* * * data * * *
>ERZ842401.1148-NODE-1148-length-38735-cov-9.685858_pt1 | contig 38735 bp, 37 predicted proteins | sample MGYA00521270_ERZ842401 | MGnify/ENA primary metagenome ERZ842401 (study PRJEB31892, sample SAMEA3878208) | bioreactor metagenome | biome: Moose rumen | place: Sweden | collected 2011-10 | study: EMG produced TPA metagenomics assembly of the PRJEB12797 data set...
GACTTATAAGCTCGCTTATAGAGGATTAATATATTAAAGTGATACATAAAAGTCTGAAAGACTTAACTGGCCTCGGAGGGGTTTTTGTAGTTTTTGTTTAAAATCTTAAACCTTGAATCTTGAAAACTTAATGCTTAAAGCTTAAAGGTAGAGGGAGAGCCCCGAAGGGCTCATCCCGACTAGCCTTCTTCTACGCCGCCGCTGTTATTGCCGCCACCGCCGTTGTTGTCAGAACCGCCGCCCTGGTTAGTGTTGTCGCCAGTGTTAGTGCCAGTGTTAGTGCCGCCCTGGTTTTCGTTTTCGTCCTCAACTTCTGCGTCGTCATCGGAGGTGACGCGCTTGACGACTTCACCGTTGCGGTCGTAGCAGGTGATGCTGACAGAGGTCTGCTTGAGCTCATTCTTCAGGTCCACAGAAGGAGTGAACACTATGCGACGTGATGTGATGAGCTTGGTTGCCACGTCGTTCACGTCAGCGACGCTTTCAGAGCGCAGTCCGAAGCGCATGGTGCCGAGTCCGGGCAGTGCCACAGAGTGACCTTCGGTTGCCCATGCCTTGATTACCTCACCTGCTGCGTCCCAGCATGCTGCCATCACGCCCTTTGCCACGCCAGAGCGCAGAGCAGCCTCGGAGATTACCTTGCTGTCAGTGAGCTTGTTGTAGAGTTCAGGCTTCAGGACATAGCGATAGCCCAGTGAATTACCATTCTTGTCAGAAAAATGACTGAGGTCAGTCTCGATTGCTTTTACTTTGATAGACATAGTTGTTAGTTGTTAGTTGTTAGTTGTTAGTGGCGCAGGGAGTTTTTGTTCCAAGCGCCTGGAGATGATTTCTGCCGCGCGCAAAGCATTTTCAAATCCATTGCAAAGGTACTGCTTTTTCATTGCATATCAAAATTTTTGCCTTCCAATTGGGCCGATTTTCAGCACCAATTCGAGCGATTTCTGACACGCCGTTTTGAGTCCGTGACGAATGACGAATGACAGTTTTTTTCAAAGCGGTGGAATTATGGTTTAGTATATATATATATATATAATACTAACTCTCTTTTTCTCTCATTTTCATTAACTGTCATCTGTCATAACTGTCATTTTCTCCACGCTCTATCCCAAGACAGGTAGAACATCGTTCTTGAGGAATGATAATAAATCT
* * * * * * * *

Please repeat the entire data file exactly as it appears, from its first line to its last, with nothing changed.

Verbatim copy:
>ERZ842401.1148-NODE-1148-length-38735-cov-9.685858_pt1 | contig 38735 bp, 37 predicted proteins | sample MGYA00521270_ERZ842401 | MGnify/ENA primary metagenome ERZ842401 (study PRJEB31892, sample SAMEA3878208) | bioreactor metagenome | biome: Moose rumen | place: Sweden | collected 2011-10 | study: EMG produced TPA metagenomics assembly of the PRJEB12797 data set...
GACTTATAAGCTCGCTTATAGAGGATTAATATATTAAAGTGATACATAAAAGTCTGAAAGACTTAACTGGCCTCGGAGGGGTTTTTGTAGTTTTTGTTTAAAATCTTAAACCTTGAATCTTGAAAACTTAATGCTTAAAGCTTAAAGGTAGAGGGAGAGCCCCGAAGGGCTCATCCCGACTAGCCTTCTTCTACGCCGCCGCTGTTATTGCCGCCACCGCCGTTGTTGTCAGAACCGCCGCCCTGGTTAGTGTTGTCGCCAGTGTTAGTGCCAGTGTTAGTGCCGCCCTGGTTTTCGTTTTCGTCCTCAACTTCTGCGTCGTCATCGGAGGTGACGCGCTTGACGACTTCACCGTTGCGGTCGTAGCAGGTGATGCTGACAGAGGTCTGCTTGAGCTCATTCTTCAGGTCCACAGAAGGAGTGAACACTATGCGACGTGATGTGATGAGCTTGGTTGCCACGTCGTTCACGTCAGCGACGCTTTCAGAGCGCAGTCCGAAGCGCATGGTGCCGAGTCCGGGCAGTGCCACAGAGTGACCTTCGGTTGCCCATGCCTTGATTACCTCACCTGCTGCGTCCCAGCATGCTGCCATCACGCCCTTTGCCACGCCAGAGCGCAGAGCAGCCTCGGAGATTACCTTGCTGTCAGTGAGCTTGTTGTAGAGTTCAGGCTTCAGGACATAGCGATAGCCCAGTGAATTACCATTCTTGTCAGAAAAATGACTGAGGTCAGTCTCGATTGCTTTTACTTTGATAGACATAGTTGTTAGTTGTTAGTTGTTAGTTGTTAGTGGCGCAGGGAGTTTTTGTTCCAAGCGCCTGGAGATGATTTCTGCCGCGCGCAAAGCATTTTCAAATCCATTGCAAAGGTACTGCTTTTTCATTGCATATCAAAATTTTTGCCTTCCAATTGGGCCGATTTTCAGCACCAATTCGAGCGATTTCTGACACGCCGTTTTGAGTCCGTGACGAATGACGAATGACAGTTTTTTTCAAAGCGGTGGAATTATGGTTTAGTATATATATATATATATAATACTAACTCTCTTTTTCTCTCATTTTCATTAACTGTCATCTGTCATAACTGTCATTTTCTCCACGCTCTATCCCAAGACAGGTAGAACATCGTTCTTGAGGAATGATAATAAATCT